Release Date: Aug 3, 2018
Record label: Warner Bros.
The rapper's brutally honest fifth album is a stellar - if somewhat overlong - artistic statement In 2011, Mac Miller was breaking records. After releasing a handful of critically and commercially beloved mixtapes, he dropped his debut album ‘Blue Slide Park’, which became the first independently-distributed debut album to top the Billboard charts since 1995, and spawned a string of outrageously catchy bops (including blistering ‘Frick Park Market’). After that came several more albums and another flurry of mixtapes.
When Ariana Grande left Mac Miller this spring, he lost a relationship, a collaborator, and muse. Miller's 2016 effort The Divine Feminine was recorded closely with Grande and doubled as a love letter to the woman he'd hitched his star to. He's gone from "you and me against the world" to just "me against the world," and as much as he tries to convince himself that's almost as good on his warm but wounded fifth album, Swimming, he knows it's not.
Like 2016's The Divine Feminine, Mac Miller's fifth album, Swimming, is influenced by the presence of the rapper's ex-girlfriend, Ariana Grande. The pop singer was featured on the previous album's single “My Favorite Part,” and Miller conjures her ghost here: “Time we don't waste much, fuck when we wake up/Then have her sing just like Celine Dion,” he quips on “What's the Use?” Together, The Divine Feminine and Swimming are an affecting tribute to love: The former is a lustful ode to romantic love, while the latter is an openhearted meditation on self-love in the wake of heartbreak. That self-love makes it easier for Miller to dress his wounds with humor and optimism throughout the album.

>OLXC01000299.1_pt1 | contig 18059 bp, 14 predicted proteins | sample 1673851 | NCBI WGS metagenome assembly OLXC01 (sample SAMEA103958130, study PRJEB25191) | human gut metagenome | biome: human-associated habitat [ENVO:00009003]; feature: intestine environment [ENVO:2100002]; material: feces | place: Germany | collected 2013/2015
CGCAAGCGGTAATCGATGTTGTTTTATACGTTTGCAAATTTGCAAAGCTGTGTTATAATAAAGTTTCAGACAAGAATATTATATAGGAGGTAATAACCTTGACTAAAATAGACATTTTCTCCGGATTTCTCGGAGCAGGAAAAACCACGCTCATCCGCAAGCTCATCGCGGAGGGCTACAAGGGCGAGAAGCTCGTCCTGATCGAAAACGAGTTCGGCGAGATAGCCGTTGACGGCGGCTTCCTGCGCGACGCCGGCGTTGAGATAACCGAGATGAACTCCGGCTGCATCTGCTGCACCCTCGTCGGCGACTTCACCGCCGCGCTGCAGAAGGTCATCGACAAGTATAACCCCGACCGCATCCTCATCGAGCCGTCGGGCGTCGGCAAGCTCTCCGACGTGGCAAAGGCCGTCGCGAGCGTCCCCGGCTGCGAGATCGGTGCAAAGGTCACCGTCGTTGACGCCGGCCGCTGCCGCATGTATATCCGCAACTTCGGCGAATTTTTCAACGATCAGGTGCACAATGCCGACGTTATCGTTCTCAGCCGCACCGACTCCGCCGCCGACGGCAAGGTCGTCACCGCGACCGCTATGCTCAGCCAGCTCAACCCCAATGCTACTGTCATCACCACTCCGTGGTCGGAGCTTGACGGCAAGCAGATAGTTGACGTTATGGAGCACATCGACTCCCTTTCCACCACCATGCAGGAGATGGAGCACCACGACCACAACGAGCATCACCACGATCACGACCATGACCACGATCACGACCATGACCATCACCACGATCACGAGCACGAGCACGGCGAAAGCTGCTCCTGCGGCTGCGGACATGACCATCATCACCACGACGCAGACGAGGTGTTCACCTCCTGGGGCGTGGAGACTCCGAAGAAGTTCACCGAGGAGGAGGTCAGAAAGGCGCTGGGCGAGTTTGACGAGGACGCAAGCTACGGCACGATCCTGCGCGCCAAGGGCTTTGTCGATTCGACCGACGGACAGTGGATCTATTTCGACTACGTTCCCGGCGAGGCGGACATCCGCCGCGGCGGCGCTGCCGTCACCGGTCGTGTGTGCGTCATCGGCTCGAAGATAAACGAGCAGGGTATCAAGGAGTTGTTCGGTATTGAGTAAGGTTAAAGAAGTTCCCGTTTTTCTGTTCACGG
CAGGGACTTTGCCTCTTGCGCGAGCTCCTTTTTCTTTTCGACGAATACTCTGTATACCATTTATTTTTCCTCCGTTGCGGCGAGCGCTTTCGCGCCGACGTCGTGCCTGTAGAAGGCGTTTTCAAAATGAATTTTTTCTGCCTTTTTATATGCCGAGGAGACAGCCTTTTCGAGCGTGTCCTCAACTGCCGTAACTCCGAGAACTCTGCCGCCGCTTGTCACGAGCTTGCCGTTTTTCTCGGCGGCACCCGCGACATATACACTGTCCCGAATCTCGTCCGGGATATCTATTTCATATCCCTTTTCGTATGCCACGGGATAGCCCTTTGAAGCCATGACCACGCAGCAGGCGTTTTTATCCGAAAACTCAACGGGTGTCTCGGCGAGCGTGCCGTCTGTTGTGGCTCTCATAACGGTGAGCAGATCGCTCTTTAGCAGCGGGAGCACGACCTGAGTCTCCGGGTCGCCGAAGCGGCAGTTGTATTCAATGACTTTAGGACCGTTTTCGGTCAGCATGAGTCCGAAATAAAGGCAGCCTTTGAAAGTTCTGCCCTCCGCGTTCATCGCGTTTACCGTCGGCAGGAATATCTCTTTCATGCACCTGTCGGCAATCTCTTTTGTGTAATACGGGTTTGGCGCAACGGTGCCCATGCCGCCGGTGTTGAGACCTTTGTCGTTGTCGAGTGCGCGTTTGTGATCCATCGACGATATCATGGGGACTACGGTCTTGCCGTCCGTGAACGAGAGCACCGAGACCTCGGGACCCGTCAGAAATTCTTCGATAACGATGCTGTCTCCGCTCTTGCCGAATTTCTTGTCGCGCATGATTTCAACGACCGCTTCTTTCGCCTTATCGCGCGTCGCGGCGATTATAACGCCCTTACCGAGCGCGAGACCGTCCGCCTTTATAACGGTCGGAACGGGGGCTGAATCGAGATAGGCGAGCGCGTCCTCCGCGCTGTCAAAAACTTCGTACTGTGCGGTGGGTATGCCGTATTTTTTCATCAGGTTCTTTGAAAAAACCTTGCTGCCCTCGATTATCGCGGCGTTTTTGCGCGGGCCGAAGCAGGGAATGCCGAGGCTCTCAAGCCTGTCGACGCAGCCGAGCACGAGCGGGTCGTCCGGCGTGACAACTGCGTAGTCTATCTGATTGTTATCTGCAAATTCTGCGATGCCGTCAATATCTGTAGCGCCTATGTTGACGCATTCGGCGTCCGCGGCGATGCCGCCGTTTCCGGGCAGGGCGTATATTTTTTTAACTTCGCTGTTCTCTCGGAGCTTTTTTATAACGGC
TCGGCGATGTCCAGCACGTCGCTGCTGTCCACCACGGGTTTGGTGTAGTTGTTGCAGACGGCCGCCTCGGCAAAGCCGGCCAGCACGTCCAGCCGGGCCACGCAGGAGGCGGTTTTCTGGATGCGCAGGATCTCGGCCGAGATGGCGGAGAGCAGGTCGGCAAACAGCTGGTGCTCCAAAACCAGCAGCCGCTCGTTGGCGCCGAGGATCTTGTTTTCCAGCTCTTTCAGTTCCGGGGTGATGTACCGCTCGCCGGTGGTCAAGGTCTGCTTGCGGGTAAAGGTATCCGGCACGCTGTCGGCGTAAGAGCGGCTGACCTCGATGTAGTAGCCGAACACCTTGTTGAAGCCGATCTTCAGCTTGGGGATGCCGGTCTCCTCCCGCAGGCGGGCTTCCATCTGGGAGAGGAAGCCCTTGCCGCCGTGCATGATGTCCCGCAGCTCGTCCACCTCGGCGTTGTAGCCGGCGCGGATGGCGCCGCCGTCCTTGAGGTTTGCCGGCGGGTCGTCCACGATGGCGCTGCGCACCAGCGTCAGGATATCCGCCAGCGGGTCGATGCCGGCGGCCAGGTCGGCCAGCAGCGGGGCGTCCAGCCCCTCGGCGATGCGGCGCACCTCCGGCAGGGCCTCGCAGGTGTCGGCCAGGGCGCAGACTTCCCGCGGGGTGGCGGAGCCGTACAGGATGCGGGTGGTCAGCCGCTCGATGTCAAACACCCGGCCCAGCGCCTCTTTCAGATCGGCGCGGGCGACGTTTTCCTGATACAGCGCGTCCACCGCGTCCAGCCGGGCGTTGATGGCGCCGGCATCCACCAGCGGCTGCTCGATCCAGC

Following 2016's ode to love The Divine Feminine, Pittsburgh rapper Mac Miller avoids treading water and continues his artistic maturation on his fifth full-length, Swimming. As flowing as the title suggests, Swimming undulates with laid-back slacker soul and hypnotic production, like a lava lamp bobbing along calm waves. Inspired by events preceding the album's release, Miller's moody and introspective lyrics hint at the post-breakup black cloud hovering above his head, while also addressing his struggles with maintaining sobriety.